Mission Issues

Thinking and re-thinking missionary issues

I’m off to Russia again!

Within 24 hours, if everything goes according to plan, I’ll be on my way to Russia again. Since 2001 I’ve had the opportunity, once a year, to visit Samara, a city about 600 miles south-east from Moscow. After the Iron Curtain fell in Russia, many church organisations from various places in the world flocked to this country to preach the gospel. In 1999 God also called a young, unmarried, female science teacher from South Africa to start a Bible School. In 2001, after she visited South Africa, I received an invitation to go to Samara, at that time to assist in training people in evangelism and then, since 2003, to teach on the topics of eschatology as well as the book of Revelations. And now this will be the eighth time that I go to Samara.
Despite Russia being open to religion, Protestant Christians are not always popular. During that first year, while we were busy spending time in the parks (it was during summer), speaking to people about the Christian faith, one old woman made the remark that, when she was a little girl of about five, a soldier ripped a crucifix from her neck, threw it on the ground and stamped on it with his heave boot, telling her that God was dead. For more than seventy years she believed what he had said. Suddenly we appear on the scene telling her that God is not dead! One can understand how difficult it is to believe this.
Many missionaries in Russia are making serious mistakes, being focussed more on their own ideals of rapid church growth rather than being there to serve the people. In many ways mission in Russia is the same as in Africa. It takes a long time for people to really trust the missionary and this trust will have to be deserved, not through money or good sermons, but by the way in which the local people are respected and served.
I will be spending two days in Cairo with some local Christians and then on Saturday I will be flying to Moscow and then to Samara.
For those who diligently follow this blog. I will be posting the next few days. This is the miracle of blogging sites where posts can even be scheduled for the future. Tomorrow I will be posting something on A Multifaceted Gospel and on Thursday I will post something on the “Sinner’s Prayer”. If time allows, I still want to write something on tithing which I will post on Friday. I will hopefully be “on the air” again on Sunday and will probably share something of my experiences in Russia this year.

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Tuesday, April 15, 2008 - Posted by | Africa, Building relations, Church, Cross-cultural experiences, Eschatology, Evangelism, Evangelism Explosion, Mission, Russia, Short-term outreaches

8 Comments »

  1. To Cairo and Samara, and the uttermost ends of the Earth! Sounds almost Biblical. I’m interested to hear how that Russian Bible College is doing. The organisation I work for, EFCCM, founded DBI (Dnepro Bible Institute) about 13 years ago in Ukraine that experienced the same phenomenon when the Iron Curtain fell. However it is now facing a shortage of students, and working very hard to maintain momentum. So I’m wondering if this is a regional trend, or something more specific.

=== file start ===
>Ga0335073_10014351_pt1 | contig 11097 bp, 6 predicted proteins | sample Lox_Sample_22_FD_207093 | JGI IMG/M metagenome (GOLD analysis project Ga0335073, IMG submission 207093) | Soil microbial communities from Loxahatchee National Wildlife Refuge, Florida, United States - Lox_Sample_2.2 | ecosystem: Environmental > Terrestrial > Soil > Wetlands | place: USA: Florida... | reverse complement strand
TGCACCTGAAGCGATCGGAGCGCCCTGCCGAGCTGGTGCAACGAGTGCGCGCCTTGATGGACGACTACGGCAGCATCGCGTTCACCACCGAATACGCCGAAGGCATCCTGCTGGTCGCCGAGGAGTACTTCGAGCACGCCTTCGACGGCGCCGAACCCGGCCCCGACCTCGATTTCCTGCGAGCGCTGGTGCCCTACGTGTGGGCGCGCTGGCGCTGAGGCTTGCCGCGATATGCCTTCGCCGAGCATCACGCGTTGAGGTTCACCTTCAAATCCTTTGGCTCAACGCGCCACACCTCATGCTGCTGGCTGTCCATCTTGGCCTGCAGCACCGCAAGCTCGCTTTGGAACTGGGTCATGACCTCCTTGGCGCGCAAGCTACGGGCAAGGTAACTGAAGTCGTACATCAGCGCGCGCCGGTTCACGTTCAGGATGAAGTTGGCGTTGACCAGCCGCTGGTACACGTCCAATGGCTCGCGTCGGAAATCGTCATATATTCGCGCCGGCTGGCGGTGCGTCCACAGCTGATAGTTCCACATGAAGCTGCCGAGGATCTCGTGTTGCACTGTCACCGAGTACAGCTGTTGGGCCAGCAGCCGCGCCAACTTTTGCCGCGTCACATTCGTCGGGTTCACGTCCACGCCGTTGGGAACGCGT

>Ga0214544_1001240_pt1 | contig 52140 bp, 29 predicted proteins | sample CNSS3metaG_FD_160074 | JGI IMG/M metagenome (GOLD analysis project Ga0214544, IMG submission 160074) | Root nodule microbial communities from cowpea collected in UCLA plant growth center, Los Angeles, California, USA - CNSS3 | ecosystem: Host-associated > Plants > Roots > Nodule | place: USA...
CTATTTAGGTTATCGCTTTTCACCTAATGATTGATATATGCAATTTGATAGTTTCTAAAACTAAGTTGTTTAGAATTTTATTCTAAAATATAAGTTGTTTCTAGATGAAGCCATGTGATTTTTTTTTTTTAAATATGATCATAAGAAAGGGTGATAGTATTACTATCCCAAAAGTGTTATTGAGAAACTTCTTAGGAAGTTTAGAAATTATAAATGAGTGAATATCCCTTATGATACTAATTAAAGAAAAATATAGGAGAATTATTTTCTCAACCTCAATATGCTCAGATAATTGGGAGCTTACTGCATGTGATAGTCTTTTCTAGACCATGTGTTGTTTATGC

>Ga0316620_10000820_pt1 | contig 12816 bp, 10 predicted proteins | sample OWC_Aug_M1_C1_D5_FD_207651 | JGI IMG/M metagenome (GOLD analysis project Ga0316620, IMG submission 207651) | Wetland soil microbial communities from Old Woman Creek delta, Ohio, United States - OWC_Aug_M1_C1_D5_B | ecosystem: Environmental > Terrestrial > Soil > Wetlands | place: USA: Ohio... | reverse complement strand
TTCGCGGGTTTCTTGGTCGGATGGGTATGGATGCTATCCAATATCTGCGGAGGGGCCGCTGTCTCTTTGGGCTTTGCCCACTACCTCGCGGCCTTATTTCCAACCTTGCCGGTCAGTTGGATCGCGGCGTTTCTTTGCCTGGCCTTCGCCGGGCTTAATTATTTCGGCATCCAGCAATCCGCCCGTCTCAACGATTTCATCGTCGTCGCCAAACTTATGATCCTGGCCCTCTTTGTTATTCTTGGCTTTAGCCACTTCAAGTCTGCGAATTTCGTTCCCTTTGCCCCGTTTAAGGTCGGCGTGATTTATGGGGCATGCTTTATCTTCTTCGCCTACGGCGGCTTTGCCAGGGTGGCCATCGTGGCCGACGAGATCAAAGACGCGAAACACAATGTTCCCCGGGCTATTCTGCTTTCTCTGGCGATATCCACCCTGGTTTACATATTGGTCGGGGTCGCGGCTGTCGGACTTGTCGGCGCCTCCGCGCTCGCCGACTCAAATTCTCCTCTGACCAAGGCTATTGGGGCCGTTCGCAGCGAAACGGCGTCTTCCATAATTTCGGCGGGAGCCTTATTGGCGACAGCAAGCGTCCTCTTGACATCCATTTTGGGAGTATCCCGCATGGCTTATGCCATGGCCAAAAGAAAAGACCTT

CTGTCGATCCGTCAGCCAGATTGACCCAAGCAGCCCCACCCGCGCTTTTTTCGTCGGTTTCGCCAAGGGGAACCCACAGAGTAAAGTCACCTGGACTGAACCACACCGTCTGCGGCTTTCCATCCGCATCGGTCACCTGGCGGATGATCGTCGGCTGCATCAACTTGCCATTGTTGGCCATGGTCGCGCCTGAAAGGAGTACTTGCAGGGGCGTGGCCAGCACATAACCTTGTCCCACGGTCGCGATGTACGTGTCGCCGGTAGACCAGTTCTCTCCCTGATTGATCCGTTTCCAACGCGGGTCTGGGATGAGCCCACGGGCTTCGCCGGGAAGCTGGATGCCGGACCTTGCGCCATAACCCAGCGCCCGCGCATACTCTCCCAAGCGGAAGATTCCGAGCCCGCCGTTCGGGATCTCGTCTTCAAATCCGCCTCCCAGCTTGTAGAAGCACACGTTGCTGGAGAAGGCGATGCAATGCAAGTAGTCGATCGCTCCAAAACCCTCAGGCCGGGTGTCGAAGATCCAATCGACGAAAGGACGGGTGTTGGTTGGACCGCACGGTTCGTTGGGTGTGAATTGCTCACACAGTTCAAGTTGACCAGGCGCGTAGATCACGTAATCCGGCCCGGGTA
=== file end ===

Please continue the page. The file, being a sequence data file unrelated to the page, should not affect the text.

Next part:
Comment by brad | Wednesday, April 16, 2008 | Reply

  2. In a certain sense I feel that things may also be going in that directions. They have ten students this year (more than last year) but with quite a large administrative team. And I did find myelf wondering today if this was the right thing to do. I’m not really sure. We really prayed this year that God would close the doors for us if we should not go andit did not happen, in spite of a lot of problems between the government and Christian churches. So, we do believe that this was the right thing to do, but I still need to put some more thought into this. What was your experience in the Ukraine?

    Comment by Arnau van Wyngaard | Monday, April 21, 2008 | Reply

  3. DBI has been a success, with several churches around Ukraine now led by DBI grads. But the Ukrainian church isn’t growing fast enough to install all the grads into conventional ministry roles(eg pastoring). We’d have to be starting about 5 congregations a year. In a country that seems to be exhibiting stable or declining interest in faith/spirituality, that’s a stretch to say the least. Keeping the existing churches healthy is consuming all the existing energy.

    Comment by brad | Thursday, April 24, 2008 | Reply

  4. Good point! What about sending them out to Russia as missionaries?

    Comment by Arnau van Wyngaard | Thursday, April 24, 2008 | Reply

  5. Hmmm shouldn’t that be the “Book of Revelation”, singular ?

    Comment by Mike McDonald | Friday, June 20, 2008 | Reply

  6. Oops! Thanks Mike. My mistake.

    Comment by Arnau van Wyngaard | Friday, June 20, 2008 | Reply

  7. Interesting observation. We have gone to Russia several times on short term missions. We always connect with the local church and serve them – thier time and place. We pay our way totally, even the homes we stay in, as many are poor. We go to Perm and Izhevsk, where the churches we know have many ministries and each a Bible School for pastoral training. Funny that people show up to meetings to see an American. God is always amazing and faithful! Blessings to you and your ministry.

    Comment by Loring | Wednesday, July 23, 2008 | Reply

  8. Isn’t Russia an absolutely awesome country?

    Comment by Arnau van Wyngaard | Wednesday, July 23, 2008 | Reply


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